Degrowth Revisited

Degrowth Revisited

Recuperation redux

I recently discovered John The Duncan's videos on Youtube, and I think it's really good, sincere stuff. I watched his one about degrowth, and I need to read the background material. I'd also recommend the one about Left Wing White Supremacy which I think a lot of people would benefit from watching. I'm going to call him JD for the rest of this article because it's what he puts on his videos.

When I shared the white supremacy one I got push back from a comrade because he'd done the degrowth one too and god forbid we might learn something from someone we might disagree with over other issues. The word degrowth seems to wind people up a bit, and I was against the concept too originally. Greta Thunberg has used it, amongst other Green luminaries, and it's caused a lot of frothing at the mouth from reactionary sources because it challenges the prevailing capitalism's desperate need for growth at any cost.

JD explains that degrowth as posited by the people who came up with the idea requires the destruction of capitalist relations. The straw man that assumes it’s tried under existing conditions is of course silly and unworkable. I got the response In order to achieve socialism we must create abundance.


I think I've said here many times - we already have abundance, we already have amazing distribution systems for that abundance, it's just that they are run for profit by parasites like Amazon and Walmart. This is discussed in the interesting book The People's Republic of Walmart at some length. There's also another thing we need to think about. In the global north even the poorest of us live off the backs of the workers of the global south, the cheap food and clothing we need to survive come from there at the expense of the lives and wellbeing of those workers. Are you really so naive you think they will still slave for us (sometimes literally as slaves) when they seize the means of production? There will be some serious adjustment required. Things cannot, and indeed should not, continue as they are.

We've been sold a complete lie, that there's a scarcity of resources, that there isn't enough to go around. A very quick example is we make enough food for between 11 and 12 billion people, and there's just under 8 billion people on the planet. We're told people have to starve. We're told there isn't enough to go around. It’s a self-serving lie. The problem is one of will, and organisation. See also the mountains of clothing being thrown away by the fast fashion industry. There's already more than enough of everything and we've been conned into living in fear that there is not. There's no need to draw lines on maps and keep people from crossing them. It just keeps us poor and afraid. They are us, and we need to remember that and keep it in our minds.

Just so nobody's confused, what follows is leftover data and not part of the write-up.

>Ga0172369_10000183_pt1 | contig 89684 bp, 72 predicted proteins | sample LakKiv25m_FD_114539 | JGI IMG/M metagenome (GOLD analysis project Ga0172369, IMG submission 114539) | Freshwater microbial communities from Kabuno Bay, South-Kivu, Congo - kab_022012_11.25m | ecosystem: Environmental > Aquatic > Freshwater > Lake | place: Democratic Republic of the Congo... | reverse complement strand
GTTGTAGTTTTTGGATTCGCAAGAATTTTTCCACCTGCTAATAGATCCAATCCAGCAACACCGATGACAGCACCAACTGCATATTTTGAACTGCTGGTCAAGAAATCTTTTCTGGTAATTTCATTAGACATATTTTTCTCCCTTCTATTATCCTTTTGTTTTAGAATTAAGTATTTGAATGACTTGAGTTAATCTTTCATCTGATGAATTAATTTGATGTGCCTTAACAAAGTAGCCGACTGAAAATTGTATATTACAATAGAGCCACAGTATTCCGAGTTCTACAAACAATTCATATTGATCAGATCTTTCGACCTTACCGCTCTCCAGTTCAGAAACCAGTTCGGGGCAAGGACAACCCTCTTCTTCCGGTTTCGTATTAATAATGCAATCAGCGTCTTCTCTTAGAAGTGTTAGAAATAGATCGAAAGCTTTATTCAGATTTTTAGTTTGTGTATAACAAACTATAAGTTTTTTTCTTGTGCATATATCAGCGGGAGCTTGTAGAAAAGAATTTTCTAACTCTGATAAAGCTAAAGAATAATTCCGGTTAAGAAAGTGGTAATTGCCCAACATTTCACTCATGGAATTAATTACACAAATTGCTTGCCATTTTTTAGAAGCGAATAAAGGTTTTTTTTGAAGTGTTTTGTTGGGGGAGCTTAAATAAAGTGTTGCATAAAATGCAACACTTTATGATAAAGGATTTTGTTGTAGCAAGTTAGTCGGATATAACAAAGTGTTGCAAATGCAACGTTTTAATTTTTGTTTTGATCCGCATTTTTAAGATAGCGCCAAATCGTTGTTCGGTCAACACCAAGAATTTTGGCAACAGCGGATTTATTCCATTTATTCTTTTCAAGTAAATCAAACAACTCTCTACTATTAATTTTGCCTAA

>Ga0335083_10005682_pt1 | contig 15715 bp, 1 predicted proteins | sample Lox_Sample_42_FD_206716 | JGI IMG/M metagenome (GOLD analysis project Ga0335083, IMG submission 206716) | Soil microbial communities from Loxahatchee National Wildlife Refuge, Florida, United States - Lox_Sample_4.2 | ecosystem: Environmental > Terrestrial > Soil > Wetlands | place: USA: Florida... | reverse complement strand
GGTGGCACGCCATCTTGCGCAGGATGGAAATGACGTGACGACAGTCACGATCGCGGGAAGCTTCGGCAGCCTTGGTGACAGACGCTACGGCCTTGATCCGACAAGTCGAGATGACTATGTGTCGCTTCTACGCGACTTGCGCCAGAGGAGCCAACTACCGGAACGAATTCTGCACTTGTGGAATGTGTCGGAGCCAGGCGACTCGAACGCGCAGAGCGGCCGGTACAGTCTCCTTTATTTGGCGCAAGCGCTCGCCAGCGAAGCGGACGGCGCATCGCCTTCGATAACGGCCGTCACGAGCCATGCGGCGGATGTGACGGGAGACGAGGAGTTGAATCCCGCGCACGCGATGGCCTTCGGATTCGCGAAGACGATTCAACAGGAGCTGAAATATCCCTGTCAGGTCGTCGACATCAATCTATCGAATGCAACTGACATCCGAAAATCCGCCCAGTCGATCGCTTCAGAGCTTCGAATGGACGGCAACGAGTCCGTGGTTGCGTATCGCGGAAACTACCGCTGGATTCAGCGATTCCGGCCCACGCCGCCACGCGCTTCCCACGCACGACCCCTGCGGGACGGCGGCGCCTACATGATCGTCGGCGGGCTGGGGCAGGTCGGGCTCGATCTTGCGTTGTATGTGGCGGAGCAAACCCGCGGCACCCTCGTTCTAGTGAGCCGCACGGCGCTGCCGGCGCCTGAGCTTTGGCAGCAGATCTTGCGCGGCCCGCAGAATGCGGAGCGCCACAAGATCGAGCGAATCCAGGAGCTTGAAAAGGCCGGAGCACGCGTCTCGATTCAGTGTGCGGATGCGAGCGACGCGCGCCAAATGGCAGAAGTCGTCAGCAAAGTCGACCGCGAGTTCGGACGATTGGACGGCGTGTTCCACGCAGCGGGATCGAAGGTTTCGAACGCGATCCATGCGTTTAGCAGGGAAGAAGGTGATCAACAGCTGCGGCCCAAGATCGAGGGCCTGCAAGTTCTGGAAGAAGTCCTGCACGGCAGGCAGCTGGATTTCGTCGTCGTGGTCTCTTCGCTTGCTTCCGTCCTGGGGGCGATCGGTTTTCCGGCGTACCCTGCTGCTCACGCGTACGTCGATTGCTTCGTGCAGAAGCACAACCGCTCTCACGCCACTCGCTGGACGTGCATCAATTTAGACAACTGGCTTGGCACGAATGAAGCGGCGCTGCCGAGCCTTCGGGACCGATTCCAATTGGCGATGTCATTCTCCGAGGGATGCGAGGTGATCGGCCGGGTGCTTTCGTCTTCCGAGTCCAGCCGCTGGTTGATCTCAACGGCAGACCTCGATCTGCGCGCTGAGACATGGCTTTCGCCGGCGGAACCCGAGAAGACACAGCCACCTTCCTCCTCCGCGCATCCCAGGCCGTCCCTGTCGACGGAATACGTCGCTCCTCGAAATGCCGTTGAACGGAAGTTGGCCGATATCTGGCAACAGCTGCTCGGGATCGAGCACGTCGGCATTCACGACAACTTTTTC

I discuss scarcity a bit more in the Negation of Negation article.


We have this negativity about degrowth because the idea has been recuperated in the political sense:

3 a process whereby a radical social or political movement or idea is assimilated into mainstream culture, thus diminishing its subversive force: recuperation of social movements and rebellion will always happenOxford Dictionary of English

Our owners take the idea, or just the word, and use it to paint a scenario where we have a Green elite forcing the rest of us (us being the people in the global north to be clear) to wear cardboard and eat plankton gruel in houses we aren't allowed to heat properly after all the polluting jobs are shut down. Plutocrat Jacob Rees-Mogg paints scenarios where green initiatives will make everybody poor and cold because there will be fewer crumbs to fall from his table. Of course, he doesn't quite put it like that, and manages to do some mental gymnastics to back up his dislike of the ECHR into the bargain. God loves a tryer, Jacob, but those of us who have looked into you know you have a ton of cash invested in fossil fuels. Yes, he really is that transparent, despite the bluster. Personally I use him as an inverse weathercock - whatever he's for, I'm probably against.